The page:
On December 23, the US House of Representatives passed a bill known as the SECURE Act 2.0 nearly three years to the day of them passing the original SECURE Act. The original bill was passed at the end of 2019 and brought a broad array of changes to the retirement planning landscape, including raising the Required Minimum Distribution (RMD) age to 72 and eliminated the ‘stretch IRA’ for non-spouse beneficiaries.
Like the original SECURE Act, 2.0 attempts to provide opportunity and motivation for individuals and employers to diligently save for retirement. As with most legislation, there are mind-numbing details within this bill. However, here are a few high-level details that will impact most folks:
- Another Increase to the RMD Age
- Everyone currently taking RMDs are required to continue as is.
- The RMD age will increase to 73 for anyone born in years 1951 through 1959.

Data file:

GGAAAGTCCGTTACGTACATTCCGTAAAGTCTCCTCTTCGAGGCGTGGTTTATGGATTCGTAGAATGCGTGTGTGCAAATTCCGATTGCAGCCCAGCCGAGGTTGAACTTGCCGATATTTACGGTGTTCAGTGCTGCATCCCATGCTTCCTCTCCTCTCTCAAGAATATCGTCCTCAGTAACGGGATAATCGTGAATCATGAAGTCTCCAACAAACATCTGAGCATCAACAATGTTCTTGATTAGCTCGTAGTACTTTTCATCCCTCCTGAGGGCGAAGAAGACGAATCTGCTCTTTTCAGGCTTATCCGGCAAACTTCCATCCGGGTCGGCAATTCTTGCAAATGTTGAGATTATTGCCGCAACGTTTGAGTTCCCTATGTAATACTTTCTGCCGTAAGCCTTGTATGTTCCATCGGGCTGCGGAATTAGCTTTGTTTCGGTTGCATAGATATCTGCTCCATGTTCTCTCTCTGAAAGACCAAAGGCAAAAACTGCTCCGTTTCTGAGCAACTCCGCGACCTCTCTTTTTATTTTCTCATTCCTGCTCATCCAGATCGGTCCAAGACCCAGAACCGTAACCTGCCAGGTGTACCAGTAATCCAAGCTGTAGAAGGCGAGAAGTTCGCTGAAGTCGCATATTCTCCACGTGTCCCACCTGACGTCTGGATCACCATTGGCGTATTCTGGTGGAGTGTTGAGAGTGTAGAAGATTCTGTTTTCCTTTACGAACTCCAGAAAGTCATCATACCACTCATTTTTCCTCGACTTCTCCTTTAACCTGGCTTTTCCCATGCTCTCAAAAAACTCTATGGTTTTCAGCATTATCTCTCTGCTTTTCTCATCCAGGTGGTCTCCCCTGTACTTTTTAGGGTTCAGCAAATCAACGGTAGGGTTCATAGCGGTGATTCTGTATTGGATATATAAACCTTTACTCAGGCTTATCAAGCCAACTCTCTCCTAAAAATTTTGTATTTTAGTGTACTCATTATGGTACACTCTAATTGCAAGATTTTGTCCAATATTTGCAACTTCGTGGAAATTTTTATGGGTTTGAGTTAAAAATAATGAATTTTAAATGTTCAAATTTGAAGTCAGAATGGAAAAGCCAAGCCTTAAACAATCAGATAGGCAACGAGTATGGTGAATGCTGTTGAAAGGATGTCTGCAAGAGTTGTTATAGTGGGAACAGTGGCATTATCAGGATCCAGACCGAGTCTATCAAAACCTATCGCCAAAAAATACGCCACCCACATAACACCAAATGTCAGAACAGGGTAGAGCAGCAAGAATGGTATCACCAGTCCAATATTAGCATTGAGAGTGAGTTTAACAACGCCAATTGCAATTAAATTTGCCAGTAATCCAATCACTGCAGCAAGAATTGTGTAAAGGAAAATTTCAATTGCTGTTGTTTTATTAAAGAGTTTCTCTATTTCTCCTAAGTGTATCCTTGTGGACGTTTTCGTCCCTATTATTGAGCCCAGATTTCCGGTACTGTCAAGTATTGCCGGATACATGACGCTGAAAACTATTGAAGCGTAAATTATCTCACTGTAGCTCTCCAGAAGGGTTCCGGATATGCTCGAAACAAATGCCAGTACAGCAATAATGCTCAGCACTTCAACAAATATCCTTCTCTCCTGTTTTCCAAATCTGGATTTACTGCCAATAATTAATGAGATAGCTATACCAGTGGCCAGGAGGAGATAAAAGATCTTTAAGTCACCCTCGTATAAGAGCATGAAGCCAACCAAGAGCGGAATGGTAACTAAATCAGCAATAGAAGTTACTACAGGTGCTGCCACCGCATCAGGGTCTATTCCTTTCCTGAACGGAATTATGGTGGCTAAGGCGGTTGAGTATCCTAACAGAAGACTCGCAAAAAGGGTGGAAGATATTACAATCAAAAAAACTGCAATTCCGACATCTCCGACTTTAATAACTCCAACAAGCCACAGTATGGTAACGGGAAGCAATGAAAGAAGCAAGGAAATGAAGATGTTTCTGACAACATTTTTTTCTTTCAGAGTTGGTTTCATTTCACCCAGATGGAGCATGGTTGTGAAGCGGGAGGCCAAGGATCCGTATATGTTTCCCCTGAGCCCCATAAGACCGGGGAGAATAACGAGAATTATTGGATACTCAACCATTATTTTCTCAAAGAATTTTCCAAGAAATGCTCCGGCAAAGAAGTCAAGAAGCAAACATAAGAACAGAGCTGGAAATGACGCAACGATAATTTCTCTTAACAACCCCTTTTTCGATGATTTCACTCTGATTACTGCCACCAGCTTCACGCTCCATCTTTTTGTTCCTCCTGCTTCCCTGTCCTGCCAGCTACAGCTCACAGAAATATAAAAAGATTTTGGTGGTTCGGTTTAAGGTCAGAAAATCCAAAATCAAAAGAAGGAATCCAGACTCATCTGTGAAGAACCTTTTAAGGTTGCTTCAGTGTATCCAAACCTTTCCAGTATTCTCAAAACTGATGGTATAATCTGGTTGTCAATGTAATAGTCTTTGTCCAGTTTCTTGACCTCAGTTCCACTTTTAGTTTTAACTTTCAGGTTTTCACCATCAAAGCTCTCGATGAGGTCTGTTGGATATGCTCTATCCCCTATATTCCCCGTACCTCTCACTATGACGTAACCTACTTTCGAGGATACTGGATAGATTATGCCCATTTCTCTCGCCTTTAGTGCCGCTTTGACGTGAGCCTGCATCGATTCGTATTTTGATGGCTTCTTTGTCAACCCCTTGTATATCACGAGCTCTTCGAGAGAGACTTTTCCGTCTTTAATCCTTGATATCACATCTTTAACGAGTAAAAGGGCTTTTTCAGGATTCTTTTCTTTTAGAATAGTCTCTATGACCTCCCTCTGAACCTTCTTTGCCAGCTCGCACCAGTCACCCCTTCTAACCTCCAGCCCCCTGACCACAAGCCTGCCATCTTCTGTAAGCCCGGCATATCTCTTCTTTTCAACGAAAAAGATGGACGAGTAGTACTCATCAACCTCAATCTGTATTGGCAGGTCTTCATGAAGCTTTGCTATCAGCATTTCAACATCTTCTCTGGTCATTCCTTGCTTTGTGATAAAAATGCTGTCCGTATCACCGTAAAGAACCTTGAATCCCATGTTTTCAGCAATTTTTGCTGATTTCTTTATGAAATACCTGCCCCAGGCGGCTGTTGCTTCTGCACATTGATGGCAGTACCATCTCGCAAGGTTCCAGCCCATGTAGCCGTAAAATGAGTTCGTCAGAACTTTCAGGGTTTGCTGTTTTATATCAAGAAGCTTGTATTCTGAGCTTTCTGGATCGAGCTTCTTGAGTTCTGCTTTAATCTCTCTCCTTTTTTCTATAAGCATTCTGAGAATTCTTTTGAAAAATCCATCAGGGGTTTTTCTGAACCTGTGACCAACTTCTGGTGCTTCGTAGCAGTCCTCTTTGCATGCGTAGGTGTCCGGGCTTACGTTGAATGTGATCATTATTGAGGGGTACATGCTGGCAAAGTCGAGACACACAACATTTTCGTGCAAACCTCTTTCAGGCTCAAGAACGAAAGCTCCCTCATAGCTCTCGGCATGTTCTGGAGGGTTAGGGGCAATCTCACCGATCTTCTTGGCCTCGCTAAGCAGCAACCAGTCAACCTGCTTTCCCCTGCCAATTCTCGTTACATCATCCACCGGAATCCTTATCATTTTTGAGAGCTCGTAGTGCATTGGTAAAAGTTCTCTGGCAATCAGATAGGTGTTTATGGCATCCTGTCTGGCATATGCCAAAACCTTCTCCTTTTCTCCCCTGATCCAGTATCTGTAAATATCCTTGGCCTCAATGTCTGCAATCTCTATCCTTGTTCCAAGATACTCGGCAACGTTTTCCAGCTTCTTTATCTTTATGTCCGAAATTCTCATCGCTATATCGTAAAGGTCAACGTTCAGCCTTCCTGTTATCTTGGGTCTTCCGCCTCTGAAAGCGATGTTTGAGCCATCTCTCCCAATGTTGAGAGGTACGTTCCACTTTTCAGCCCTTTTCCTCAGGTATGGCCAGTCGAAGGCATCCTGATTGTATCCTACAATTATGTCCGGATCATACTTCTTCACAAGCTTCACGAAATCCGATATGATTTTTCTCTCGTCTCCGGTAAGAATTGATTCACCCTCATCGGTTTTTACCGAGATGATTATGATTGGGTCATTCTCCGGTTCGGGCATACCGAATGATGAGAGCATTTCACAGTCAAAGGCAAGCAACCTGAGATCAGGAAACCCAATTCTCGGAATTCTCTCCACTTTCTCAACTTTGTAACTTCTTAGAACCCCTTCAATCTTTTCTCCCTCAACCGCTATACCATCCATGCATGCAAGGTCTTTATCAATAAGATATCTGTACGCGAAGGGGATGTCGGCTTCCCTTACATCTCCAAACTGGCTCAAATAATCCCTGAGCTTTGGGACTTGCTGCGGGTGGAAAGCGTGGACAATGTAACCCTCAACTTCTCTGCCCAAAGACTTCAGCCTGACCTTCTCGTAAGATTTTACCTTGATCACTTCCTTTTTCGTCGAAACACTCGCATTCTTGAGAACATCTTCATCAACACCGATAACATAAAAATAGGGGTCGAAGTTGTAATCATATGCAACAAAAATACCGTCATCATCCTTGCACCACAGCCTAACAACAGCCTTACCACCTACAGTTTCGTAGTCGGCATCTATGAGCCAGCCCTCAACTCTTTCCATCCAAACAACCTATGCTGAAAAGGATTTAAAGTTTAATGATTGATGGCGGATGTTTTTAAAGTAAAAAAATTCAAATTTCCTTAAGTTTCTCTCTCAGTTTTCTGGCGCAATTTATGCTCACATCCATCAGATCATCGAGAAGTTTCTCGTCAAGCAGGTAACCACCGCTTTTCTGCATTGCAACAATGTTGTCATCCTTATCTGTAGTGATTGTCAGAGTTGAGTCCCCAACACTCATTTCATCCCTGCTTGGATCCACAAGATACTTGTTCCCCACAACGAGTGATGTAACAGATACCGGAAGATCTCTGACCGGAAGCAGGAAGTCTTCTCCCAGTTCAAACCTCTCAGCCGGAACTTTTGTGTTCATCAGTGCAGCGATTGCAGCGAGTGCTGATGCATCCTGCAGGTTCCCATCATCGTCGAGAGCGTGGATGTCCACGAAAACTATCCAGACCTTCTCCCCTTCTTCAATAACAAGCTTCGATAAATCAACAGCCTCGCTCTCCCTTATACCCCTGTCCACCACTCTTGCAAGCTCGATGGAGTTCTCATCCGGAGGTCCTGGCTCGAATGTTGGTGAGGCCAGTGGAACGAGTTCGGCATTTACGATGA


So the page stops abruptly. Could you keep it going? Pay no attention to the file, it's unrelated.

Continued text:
- The RMD age will increase to 75 for anyone born in year 1960 or later.
- Roth Related Changes
- Creation of SIMPLE and SEP Roth IRAs.
- Additional employer contributions eligible for Roth treatment.
- High-wage earners will be required to use Roth options for retirement plan catch-up provisions.
- With a significant number of limitations, 529 college savings plan will be able to be transferred to Roth IRAs.
- Increased Catch-up Limits
- IRA catch-up limits will be indexed for inflation.
- Starting in 2025, anyone ages 60, 61, 62, or 63 will be eligible for an additional catch-up contribution in a company sponsored retirement plan including SIMPLE plans.
As I mentioned, this is only an extremely high-level review of the SECURE Act 2.0. There are a lot of much less relevant provisions within this bill. If you are just curious or a serious retirement planning nerd, the following link will connect you to an extensive review the SECURE Act 2.0.
As always, if you have any questions about how this legislation impacts you, please don’t hesitate to contact us. The team at Master’s is eager to help you prepare and plan for your ideal future.